Here’s another notion with regard to Sarah Palin:
Maybe it isn’t fair to focus on her mean-spirited and ridiculously partisan statements.
Maybe it isn’t right to harp about her wildly irresponsible assessments of political foes – and even of former political allies.
Maybe it isn’t wise to note all of her missteps and misstatements as if they are evidence of a cavalier approach to politics and governing.
Maybe, just maybe, Palin is doing the best she can.
Maybe the woman who has just signed on as a Fox News contributor is not quite the bright star her supporters imagine and her critics fear. Maybe she is just a little bit dimmer than we thought.
That’s the clear implication of the passages in the new book of the 2008 presidential election, Game Change, by veteran political reporters John Heilemann (New York magazine) and Mark Halperin (Time magazine).
In the book, and in a CBS “60 Minutes” interview, 2008 Republican presidential nominee John McCain’s senior adviser, Steve Schmidt, describes Palin as a stunningly inept and ill-prepared contender for the vice presidency.
Schmidt portrays a rushed process that saw the selection of a political neophyte who was essentially ignorant regarding U.S. history and “a broad spectrum of national-security issues.”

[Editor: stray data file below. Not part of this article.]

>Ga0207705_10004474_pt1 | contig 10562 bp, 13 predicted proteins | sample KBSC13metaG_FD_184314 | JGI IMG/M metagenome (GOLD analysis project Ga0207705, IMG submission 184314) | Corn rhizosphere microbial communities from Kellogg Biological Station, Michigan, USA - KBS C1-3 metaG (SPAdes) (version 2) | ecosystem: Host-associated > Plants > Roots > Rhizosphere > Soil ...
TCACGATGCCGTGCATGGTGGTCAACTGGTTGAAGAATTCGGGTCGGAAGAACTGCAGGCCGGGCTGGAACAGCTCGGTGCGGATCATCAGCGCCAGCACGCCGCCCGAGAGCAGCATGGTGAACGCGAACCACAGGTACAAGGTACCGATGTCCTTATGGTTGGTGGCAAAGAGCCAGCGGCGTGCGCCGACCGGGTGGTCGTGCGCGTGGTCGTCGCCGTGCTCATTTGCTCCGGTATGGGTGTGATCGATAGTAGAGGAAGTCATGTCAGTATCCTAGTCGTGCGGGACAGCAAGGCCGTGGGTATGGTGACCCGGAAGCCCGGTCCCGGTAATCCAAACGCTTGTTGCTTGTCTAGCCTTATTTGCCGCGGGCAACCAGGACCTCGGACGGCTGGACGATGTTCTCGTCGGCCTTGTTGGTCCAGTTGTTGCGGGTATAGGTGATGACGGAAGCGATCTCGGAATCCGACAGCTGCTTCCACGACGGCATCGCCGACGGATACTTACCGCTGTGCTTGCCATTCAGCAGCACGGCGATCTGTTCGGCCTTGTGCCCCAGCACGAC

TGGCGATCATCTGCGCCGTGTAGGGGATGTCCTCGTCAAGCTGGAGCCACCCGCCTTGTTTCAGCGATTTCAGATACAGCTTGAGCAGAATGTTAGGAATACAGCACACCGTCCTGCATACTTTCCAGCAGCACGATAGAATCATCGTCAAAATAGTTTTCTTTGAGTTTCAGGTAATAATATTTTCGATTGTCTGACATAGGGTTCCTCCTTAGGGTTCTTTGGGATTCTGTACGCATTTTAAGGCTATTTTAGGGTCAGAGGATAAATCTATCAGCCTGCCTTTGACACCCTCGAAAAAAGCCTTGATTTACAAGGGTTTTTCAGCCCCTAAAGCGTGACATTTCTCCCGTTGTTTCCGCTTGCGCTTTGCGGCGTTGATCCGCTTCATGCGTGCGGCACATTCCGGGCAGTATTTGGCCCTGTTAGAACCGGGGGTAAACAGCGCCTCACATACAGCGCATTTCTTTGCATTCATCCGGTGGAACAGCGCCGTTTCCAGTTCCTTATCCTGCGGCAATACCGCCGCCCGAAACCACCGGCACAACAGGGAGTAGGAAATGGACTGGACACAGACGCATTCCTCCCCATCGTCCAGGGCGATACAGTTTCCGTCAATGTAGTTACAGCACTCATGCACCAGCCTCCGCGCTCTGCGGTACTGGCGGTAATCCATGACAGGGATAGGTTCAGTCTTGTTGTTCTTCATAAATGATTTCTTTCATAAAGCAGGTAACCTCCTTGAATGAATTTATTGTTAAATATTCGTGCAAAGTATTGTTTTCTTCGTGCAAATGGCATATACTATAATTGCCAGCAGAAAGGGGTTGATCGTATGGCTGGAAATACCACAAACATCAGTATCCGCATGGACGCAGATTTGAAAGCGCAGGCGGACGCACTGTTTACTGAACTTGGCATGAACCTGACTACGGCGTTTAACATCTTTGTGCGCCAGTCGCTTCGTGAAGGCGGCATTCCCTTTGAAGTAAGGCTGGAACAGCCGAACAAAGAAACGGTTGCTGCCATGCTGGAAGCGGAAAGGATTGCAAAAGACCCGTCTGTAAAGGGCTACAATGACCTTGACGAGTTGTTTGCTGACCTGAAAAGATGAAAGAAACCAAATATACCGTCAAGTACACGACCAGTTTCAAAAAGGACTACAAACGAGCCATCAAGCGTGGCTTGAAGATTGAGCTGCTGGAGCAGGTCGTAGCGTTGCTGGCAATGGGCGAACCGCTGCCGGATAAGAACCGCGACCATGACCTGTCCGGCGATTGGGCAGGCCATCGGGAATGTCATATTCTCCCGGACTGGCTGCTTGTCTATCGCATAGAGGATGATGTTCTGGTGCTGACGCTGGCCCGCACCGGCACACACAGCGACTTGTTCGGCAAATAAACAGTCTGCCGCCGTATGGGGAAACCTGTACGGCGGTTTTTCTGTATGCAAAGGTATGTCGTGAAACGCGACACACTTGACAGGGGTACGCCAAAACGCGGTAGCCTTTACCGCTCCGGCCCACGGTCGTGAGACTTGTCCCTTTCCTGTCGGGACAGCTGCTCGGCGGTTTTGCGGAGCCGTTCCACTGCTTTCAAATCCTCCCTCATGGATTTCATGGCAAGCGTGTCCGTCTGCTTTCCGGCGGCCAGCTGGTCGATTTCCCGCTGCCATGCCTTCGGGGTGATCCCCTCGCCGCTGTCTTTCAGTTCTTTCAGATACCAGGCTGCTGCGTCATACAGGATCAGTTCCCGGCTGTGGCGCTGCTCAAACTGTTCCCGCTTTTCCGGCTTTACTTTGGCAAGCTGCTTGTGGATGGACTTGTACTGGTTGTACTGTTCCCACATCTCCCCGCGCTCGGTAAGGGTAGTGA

“Her foreign policy tutors are literally taking her through, ‘This is World War I, this is World War II, this is the Korean War,'” Heilemann explained on “60 Minutes.” “This is the — how the Cold War worked. Steve Schmidt had gone to them and said, ‘She knows nothing.'”
Palin either did not know truth from fiction, or did not care to distinguish the two, according to Schmidt.
“There were numerous instances that she said things that were — that were not accurate that ultimately, the campaign had to deal with,” the McCain aide recalls. “And that opened the door to criticism that she was being untruthful and inaccurate. And I think that that is something that continues to this day.”
As an example, Schmidt reflected on Palin’s response to an official inquiry that detailed her ethical lapses as governor of Alaska: “She went out and said that, you know, ‘This report completely exonerates me.’ And in fact, it didn’t. You know, it’s the equivalent of saying down is up and up is down. It was provably, demonstrably untrue.”